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Trump Summons ‘My Pillow’ Pitchman Lindell to Talk Campaign Ads
As Donald Trump looked for help with his re-election advertising, he turned to a staunch supporter who built a national brand on the strength of ubiquitous cable TV ads: My Pillow Inc. founder Mike Lindell.
Lindell was invited to a June 9 White House meeting with Trump, Vice President Mike Pence, campaign manager Brad Parscale and other officials, the My Pillow chief executive officer said in an interview. He urged Trump to maintain a positive tone in his ads.
“The president likes my opinions obviously with ads — I do put out a lot of ads,” Lindell said. “My ads would all be positive. Here’s a problem, solution, and here’s what it’s going to manifest to. And that’s what our president is so skilled in.”
The meeting came as Trump grappled with a series of crises: rolling nationwide protests sparked by the death of George Floyd at the hands of Minneapolis police, calls to address police brutality, the ongoing coronavirus pandemic and his own sinking poll numbers. Lindell is Trump’s campaign chairman for Minnesota, a state the president narrowly lost in 2016 and thinks he can win this year.
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“One hundred percent, he’s going to carry Minnesota. I promised him that,” Lindell said, describing the state as crucial politically and to the “spiritual warfare” in America. “I personally think it’s going to be a landslide, I really do. I think it’s going to be a landslide of epic proportions. Nationally.”
Lindell’s ads are in regular rotation on Fox News, which the president watches frequently. The meeting and Lindell’s remarks are the latest indication of the data-defying view of the campaign that Trump’s surrogates are building around the president’s bid for a second term.
The White House and Trump campaign declined to comment on the June 9th meeting.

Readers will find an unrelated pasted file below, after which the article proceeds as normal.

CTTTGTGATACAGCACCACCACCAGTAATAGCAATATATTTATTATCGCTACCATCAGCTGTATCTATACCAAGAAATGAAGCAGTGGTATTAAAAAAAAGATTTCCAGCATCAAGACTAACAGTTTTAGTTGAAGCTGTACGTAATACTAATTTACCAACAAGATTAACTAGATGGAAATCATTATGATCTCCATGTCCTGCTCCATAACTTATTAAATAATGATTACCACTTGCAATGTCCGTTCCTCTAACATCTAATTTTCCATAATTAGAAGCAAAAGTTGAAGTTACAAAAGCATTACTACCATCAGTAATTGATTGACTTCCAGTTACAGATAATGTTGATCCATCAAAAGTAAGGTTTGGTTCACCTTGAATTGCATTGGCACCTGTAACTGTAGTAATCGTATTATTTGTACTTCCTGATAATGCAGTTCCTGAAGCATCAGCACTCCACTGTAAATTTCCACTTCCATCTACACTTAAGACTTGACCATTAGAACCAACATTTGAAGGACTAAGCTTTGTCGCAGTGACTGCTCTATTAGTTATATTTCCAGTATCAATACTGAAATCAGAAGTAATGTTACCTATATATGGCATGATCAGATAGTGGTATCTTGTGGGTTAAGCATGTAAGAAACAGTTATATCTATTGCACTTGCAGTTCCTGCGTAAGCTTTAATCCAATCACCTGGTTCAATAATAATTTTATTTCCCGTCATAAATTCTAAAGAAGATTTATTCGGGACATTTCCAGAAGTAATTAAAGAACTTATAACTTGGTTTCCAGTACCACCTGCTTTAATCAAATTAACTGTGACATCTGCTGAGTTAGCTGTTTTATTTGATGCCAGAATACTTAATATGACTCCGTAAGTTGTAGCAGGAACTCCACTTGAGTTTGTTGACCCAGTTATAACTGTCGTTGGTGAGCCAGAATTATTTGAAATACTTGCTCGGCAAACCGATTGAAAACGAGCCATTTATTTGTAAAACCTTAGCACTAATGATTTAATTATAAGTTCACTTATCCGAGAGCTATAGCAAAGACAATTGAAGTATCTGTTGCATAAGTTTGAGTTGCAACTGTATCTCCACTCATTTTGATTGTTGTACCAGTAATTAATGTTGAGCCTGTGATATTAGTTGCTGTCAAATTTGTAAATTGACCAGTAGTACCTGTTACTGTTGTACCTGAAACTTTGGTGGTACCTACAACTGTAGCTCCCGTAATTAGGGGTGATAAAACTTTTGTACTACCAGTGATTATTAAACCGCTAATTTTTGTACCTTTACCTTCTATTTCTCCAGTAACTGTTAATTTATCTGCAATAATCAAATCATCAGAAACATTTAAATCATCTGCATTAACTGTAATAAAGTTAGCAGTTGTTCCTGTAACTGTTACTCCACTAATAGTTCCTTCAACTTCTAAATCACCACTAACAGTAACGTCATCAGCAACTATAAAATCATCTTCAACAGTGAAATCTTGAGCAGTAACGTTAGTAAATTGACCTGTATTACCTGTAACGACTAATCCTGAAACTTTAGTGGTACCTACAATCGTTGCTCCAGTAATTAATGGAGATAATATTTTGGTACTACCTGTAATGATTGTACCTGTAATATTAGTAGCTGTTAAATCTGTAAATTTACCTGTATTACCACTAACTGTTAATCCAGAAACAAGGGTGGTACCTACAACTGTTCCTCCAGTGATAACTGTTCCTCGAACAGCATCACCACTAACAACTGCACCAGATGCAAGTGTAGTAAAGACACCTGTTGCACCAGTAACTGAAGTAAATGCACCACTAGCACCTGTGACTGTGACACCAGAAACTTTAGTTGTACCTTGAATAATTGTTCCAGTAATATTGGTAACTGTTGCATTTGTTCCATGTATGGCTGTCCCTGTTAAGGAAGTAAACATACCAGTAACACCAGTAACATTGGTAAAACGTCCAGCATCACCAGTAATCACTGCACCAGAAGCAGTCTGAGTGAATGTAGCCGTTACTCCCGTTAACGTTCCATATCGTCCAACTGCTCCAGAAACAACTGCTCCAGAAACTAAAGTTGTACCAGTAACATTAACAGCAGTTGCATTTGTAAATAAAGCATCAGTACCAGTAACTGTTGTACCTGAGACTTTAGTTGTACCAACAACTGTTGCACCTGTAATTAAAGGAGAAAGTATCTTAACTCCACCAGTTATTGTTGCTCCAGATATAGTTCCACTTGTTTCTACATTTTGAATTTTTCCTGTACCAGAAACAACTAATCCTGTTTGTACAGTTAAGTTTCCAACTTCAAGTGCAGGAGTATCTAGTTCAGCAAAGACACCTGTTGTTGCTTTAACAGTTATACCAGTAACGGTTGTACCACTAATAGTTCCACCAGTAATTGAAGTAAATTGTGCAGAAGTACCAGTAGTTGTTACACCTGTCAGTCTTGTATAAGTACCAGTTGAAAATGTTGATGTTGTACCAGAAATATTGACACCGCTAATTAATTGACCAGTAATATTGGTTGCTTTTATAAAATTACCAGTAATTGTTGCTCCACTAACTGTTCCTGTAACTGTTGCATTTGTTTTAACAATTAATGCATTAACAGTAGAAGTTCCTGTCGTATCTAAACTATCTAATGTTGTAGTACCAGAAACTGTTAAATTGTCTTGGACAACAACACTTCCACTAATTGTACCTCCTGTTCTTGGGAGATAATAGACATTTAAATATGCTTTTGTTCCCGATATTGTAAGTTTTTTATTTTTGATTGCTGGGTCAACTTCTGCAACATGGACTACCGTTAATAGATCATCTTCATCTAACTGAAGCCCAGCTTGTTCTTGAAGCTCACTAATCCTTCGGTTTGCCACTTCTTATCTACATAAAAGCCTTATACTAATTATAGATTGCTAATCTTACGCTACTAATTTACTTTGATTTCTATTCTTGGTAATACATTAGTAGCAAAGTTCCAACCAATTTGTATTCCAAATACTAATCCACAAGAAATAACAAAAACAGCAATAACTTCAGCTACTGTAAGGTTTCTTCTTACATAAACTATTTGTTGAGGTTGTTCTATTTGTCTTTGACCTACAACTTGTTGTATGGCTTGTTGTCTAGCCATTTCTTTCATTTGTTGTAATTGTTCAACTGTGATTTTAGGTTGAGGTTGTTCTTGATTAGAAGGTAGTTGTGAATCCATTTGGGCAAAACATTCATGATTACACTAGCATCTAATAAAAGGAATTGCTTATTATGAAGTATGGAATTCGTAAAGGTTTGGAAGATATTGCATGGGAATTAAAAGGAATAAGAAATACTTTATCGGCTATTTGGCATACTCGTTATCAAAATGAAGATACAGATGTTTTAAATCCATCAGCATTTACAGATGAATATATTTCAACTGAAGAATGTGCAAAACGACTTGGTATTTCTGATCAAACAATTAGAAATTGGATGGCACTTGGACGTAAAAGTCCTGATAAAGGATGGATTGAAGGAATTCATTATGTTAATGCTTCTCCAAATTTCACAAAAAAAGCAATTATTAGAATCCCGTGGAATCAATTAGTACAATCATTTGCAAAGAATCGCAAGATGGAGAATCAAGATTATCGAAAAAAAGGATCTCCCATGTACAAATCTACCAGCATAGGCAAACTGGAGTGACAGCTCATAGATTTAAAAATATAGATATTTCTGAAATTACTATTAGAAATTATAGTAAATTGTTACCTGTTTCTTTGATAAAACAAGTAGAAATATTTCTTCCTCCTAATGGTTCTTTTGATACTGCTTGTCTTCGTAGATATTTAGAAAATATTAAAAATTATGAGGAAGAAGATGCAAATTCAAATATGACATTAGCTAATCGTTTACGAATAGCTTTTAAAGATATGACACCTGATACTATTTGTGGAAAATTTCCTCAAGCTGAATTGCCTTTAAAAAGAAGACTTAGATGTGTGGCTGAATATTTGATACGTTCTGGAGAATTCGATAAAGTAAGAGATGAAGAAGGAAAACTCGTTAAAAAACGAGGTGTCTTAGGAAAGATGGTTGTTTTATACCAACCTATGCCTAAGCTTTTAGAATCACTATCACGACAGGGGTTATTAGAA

A series of public polls have shown Trump’s presumptive challenger, former Vice President Joe Biden, with a wide lead over the incumbent nationally, though the race is closer in key swing states. A Mason-Dixon Polling & Strategy survey of Minnesota released May 24 found Biden with a five-point lead, 49-44, according to fivethirtyeight.com.
Trump and those around him have dismissed public polls showing him behind Biden, saying that internal polls show the president in close competition or leading in key states, particularly when the former vice president is “defined” -- meaning, portrayed in a negative light.
”We don’t put any stock in public polls. They’ve always been wrong about President Trump as we learned in 2016,” Tim Murtaugh, communications director for the Trump campaign, told Bloomberg Television on Wednesday. “If the question is the economy, President Trump wins that argument, hands down.”
Lindell is something of a quintessential figure in Trump’s orbit: a relentless TV presence with a promoter’s flare. He drew scrutiny in 2016 over his ads -- My Pillow agreed to pay $1 million after 10 California district attorneys accused the company of false advertising.
Now, his ads evoke Trump’s America First mantra, touting U.S. manufacturing of his products. He’s a devout Christian and is candid with his own journey from crack cocaine addict and former bar owner to pillow and bedding CEO.